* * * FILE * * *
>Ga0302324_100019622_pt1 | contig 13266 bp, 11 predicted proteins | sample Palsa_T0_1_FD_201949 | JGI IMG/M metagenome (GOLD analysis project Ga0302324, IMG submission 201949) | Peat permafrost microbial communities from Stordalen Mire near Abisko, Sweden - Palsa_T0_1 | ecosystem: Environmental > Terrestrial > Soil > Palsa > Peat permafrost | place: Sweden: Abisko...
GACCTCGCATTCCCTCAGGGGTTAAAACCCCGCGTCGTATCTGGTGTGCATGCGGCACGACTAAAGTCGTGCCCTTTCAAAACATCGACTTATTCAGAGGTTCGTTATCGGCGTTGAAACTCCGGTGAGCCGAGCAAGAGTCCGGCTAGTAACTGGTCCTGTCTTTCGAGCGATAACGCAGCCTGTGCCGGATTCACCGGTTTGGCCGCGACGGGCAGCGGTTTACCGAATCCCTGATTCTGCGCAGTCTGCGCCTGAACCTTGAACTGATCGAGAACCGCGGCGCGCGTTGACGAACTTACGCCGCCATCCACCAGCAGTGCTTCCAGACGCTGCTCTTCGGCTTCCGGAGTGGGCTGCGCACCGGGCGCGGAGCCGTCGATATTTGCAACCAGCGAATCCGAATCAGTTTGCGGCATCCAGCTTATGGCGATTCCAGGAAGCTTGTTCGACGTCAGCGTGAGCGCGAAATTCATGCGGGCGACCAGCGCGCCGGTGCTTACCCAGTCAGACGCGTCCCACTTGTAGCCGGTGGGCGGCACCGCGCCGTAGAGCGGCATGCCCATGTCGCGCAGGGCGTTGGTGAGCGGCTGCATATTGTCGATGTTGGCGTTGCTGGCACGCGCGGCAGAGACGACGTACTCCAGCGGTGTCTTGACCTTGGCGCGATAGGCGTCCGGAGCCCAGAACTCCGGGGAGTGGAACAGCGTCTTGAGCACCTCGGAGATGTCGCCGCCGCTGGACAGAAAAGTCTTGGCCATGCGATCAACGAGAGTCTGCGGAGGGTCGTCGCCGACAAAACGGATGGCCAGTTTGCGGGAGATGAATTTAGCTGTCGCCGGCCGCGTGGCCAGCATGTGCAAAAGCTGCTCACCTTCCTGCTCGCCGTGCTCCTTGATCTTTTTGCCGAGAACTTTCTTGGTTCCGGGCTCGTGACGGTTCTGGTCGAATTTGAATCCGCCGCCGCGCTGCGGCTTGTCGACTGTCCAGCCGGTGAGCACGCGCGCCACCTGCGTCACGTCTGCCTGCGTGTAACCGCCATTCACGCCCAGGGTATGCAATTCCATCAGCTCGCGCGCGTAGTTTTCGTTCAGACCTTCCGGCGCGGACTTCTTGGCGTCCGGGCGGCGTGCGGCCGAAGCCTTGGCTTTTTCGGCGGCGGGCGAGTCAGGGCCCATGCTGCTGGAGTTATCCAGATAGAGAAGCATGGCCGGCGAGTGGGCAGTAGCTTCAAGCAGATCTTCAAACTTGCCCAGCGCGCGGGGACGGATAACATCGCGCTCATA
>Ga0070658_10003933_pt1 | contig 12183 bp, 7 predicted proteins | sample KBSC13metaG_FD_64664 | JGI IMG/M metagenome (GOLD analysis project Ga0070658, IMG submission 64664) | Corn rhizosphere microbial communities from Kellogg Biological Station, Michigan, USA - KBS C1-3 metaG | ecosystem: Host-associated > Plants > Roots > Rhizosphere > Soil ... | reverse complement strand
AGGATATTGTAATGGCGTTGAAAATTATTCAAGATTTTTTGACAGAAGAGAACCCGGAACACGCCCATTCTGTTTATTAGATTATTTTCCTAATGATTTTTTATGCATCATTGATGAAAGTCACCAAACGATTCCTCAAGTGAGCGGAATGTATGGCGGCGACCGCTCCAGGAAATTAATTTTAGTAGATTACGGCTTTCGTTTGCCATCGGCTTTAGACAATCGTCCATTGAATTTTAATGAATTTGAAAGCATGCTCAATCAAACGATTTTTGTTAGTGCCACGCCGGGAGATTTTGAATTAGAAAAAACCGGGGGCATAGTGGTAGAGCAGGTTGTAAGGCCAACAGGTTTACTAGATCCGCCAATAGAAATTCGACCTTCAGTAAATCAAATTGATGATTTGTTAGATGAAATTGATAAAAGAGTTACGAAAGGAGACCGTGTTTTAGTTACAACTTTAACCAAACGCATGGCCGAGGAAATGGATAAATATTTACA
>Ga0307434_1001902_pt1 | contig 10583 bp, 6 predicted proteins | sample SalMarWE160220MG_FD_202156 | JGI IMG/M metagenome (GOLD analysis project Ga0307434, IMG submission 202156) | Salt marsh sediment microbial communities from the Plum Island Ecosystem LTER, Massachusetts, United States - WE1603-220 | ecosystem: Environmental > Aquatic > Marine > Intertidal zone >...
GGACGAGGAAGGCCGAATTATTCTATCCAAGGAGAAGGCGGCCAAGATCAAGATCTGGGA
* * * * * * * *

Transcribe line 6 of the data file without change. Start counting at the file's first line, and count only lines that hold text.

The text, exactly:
GGACGAGGAAGGCCGAATTATTCTATCCAAGGAGAAGGCGGCCAAGATCAAGATCTGGGA